Fig. 3 μMA analysis allows nonparametric DFE characterization.

(A) Representative μMA results for WT, mutH, and MF1 (dnaQ926) strains. For each time point, all single-cell growth rates for all mother cells are plotted (WT strain, n = 1.8 × 105 cells; mutH strain, n = 1.1 × 105 cells; MF1 strain, n = 2.6 × 104 cells). Color depicts growth rate density. The red line represents the mean growth rate evolution. The black line indicates the mean of all growth rates. (B) Examples of single-cell growth rate trajectories for the mutH strain (one color per cell line). (C) Nonparametric estimation for the first four moments of the DFE allows calculation of the mean, the coefficient of variation (CV), skewness, and kurtosis (for each calculation, the mean ± 2 SEM for three independent mutH experiments is given). (D) Example of distribution with similar moments [beta distribution; parameters, α = 0.0074 and β = 2.4, calculated to give the mean and CV as for the DFE in (C), giving skewness = 17 and kurtosis = 370]. The inset shows the same distribution on a log scale.

We then characterized the DFE by developing a nonparametric method, with no assumptions about DFE shape (14). Using the probabilistic framework of MA studies, we derived all the moments of the DFE (14). For nonlethal mutations, our estimate of mean fitness cost (Fig. 3C) is 0.31% ± 0.04%, which is lower than previous estimates (7, 19, 20). We found that the DFE for nonlethal mutations has a coefficient of variation (CV) of 9.5 ± 1.2, a skewness of 16.6 ± 0.7, and a kurtosis of 360 ± 90 (Fig. 3C). We also obtained moments of higher order for the DFE (table S3). These results indicate a distribution that is wide, skewed, and heavy tailed, dominated by quasi-neutral mutations relative to infrequent, strongly deleterious mutations, such as the beta distribution in Fig. 3D.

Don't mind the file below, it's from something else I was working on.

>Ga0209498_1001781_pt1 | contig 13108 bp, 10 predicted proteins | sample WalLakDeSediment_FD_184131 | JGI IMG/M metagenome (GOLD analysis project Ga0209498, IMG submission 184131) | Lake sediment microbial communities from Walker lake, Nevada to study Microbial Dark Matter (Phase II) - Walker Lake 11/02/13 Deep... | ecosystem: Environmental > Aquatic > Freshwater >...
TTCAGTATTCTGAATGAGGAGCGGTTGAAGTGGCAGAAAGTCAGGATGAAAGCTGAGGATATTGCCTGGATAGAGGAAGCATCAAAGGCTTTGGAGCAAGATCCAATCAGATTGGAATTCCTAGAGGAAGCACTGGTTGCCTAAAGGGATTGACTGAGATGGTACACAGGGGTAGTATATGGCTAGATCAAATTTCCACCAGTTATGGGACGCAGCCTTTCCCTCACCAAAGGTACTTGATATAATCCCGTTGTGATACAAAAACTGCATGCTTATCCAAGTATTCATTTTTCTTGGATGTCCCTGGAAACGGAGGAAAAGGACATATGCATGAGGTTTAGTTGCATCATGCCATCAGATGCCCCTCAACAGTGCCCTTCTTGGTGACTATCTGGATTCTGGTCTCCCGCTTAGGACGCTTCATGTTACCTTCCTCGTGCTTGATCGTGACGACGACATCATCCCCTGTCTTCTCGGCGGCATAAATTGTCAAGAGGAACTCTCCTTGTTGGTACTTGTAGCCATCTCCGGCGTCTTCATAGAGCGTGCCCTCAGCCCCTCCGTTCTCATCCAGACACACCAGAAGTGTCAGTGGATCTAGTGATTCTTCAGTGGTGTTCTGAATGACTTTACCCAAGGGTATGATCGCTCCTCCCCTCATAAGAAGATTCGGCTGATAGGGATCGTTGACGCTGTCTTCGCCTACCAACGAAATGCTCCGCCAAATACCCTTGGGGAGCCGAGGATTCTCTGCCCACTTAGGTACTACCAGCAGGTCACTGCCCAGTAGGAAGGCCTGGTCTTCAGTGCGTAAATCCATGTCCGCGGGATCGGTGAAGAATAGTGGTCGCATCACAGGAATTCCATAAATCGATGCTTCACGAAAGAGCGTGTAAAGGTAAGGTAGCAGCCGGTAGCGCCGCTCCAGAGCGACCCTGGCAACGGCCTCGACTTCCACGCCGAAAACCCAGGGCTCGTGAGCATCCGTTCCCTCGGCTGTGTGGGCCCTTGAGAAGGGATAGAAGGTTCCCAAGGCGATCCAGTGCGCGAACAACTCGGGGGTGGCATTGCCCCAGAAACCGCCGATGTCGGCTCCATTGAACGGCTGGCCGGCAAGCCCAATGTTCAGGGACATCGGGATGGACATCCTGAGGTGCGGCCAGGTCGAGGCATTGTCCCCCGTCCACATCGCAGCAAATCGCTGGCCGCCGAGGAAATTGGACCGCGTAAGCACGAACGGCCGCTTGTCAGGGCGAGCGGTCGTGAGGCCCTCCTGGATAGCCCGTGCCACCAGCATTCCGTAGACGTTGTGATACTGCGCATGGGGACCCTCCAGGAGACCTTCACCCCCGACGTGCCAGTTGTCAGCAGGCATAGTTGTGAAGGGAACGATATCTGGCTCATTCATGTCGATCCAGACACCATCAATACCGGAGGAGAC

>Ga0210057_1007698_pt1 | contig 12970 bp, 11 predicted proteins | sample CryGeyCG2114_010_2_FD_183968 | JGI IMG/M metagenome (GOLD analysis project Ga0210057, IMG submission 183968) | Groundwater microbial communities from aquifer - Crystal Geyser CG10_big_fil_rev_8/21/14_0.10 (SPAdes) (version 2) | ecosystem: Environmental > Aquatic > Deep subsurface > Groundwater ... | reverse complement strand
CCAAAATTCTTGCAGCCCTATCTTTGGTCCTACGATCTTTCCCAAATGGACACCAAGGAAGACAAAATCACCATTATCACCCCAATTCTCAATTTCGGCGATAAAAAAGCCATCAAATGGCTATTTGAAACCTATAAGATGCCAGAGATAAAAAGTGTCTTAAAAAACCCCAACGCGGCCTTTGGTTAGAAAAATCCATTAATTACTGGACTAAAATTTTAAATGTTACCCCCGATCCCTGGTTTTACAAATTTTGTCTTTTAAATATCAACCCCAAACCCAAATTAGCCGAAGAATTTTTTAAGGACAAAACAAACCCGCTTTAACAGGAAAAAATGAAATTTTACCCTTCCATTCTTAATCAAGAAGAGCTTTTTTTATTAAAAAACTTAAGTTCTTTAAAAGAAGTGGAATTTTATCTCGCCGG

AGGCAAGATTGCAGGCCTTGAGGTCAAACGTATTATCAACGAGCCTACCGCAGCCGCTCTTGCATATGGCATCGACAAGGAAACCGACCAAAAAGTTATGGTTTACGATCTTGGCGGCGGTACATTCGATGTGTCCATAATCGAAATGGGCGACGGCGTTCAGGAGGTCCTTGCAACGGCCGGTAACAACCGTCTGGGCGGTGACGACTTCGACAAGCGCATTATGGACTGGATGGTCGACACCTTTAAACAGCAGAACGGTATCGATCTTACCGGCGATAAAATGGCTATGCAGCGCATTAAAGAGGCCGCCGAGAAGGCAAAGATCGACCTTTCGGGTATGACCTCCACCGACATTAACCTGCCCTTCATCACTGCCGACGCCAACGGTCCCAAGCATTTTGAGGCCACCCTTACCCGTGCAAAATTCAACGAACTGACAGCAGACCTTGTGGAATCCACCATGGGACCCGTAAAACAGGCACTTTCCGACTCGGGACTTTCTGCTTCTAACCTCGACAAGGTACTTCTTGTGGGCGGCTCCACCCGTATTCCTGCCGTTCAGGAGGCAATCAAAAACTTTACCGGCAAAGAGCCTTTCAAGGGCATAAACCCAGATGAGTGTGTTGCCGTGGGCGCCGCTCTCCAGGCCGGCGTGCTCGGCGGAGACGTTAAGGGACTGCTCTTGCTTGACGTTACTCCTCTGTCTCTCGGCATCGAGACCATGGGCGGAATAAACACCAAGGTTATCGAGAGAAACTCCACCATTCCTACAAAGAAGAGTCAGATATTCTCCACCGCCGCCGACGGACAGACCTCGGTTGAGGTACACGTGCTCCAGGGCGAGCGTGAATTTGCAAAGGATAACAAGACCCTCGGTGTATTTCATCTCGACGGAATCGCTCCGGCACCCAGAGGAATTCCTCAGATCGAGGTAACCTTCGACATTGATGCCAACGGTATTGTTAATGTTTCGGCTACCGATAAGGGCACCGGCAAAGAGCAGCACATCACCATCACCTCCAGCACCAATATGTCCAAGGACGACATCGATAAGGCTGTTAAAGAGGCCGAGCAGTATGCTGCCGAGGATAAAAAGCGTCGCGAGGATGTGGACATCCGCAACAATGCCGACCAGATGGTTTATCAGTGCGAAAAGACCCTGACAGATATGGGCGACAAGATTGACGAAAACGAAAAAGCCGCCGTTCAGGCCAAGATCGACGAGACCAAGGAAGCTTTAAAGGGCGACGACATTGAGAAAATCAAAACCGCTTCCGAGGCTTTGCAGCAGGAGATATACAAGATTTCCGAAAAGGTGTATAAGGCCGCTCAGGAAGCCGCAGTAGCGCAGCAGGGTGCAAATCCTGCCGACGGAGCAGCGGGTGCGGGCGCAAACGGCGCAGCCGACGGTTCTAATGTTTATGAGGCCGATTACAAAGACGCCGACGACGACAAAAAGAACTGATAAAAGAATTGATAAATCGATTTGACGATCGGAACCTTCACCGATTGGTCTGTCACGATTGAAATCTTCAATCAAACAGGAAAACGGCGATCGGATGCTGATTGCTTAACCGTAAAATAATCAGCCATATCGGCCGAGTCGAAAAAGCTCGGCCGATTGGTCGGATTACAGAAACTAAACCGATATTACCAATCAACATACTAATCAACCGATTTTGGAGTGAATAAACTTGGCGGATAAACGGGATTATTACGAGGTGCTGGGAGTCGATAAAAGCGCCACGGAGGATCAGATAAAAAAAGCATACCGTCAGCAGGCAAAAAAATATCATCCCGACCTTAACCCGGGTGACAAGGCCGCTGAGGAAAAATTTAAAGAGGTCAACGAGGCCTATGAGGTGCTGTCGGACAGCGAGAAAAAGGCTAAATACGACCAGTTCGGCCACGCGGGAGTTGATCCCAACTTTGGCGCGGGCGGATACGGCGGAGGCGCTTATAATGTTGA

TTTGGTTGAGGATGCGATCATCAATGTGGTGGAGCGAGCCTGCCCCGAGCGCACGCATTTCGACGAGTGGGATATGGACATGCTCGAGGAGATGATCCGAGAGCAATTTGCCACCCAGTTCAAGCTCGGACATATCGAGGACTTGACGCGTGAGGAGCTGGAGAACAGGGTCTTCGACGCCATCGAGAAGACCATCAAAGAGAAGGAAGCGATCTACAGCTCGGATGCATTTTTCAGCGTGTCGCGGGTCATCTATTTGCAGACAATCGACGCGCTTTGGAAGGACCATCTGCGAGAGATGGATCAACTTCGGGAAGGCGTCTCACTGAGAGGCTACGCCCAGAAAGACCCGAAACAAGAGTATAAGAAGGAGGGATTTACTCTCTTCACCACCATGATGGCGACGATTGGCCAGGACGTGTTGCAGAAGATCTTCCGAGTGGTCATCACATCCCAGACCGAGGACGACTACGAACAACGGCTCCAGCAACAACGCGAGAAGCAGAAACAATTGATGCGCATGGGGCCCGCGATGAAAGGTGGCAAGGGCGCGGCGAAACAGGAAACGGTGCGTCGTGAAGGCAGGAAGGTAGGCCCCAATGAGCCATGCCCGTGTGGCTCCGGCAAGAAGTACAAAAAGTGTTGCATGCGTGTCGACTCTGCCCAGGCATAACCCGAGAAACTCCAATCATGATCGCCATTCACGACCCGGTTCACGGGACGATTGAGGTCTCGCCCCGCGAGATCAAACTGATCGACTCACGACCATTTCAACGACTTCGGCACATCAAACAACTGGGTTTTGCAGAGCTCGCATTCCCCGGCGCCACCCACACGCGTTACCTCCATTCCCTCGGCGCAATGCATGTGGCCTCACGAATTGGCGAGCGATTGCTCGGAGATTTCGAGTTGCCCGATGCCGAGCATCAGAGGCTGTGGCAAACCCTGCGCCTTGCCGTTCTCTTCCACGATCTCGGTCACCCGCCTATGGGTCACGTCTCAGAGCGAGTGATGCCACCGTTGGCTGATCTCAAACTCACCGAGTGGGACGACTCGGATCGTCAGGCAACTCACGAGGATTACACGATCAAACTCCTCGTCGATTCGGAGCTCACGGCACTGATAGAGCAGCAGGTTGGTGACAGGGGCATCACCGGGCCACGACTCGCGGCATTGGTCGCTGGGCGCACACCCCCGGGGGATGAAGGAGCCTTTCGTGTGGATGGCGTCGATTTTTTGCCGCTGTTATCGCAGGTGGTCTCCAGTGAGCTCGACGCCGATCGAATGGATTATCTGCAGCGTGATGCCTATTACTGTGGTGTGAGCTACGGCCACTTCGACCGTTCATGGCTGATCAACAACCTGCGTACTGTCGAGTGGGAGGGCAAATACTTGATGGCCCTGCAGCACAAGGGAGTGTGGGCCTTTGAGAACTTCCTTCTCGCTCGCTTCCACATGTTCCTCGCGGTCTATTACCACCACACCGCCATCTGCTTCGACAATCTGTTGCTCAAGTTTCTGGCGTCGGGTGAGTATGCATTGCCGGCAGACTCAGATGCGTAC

The estimated DFE for MF1 was similar to the DFE for the mutH strain (table S4), although these strains have different mutation spectra (11, 21). To further investigate the effect of the mutation spectrum on the DFE, we performed μMA experiments using a mutT mutant (fig. S8), which has a mutation rate similar to that of the mutH strain but a specific mutation spectrum of >99% AT-to-CG transversions (11, 12, 14) (table S1). Despite the differences in the way mutagenesis occurs, we found that the DFE for the mutT strain did not differ substantially from the DFE for the mutH or the MF1 strain (table S4).

Steplike growth rate decreases such as those shown in Fig. 3B (blue trajectory) occurred during μMA in all mutator strains and not in the WT strain. They might be provoked by a single deleterious mutation, independently of previously acquired mutations, or by the accumulation of interacting mutations. To investigate this issue, we studied the rate of occurrence of growth rate decreases in mutH and mutT cells. From the analysis of all single-cell trajectories (14) (fig. S9), we defined two categories of cells: slow-growing cells that underwent a >30% decrease in growth rate (Fig. 4A, top) and fast-growing cells corresponding to the rest of the population. The percentage of fast-growing cells decreased exponentially over time (14) (Fig. 4A, bottom), demonstrating that >30% growth rate decreases are caused by single deleterious mutations with >30% fitness cost. These mutations occur at a constant rate, independently of the accumulation of previous mutations, and represent 0.3% of all mutations. As expected from the quasi-optimal growth rate of our mutH strain, our analysis of single-cell trajectories detected no strongly beneficial mutations (>20% effect) during μMA (14).

Fig. 4 Strongly deleterious (>30% cost) and lethal mutations occur at a constant rate during μMA.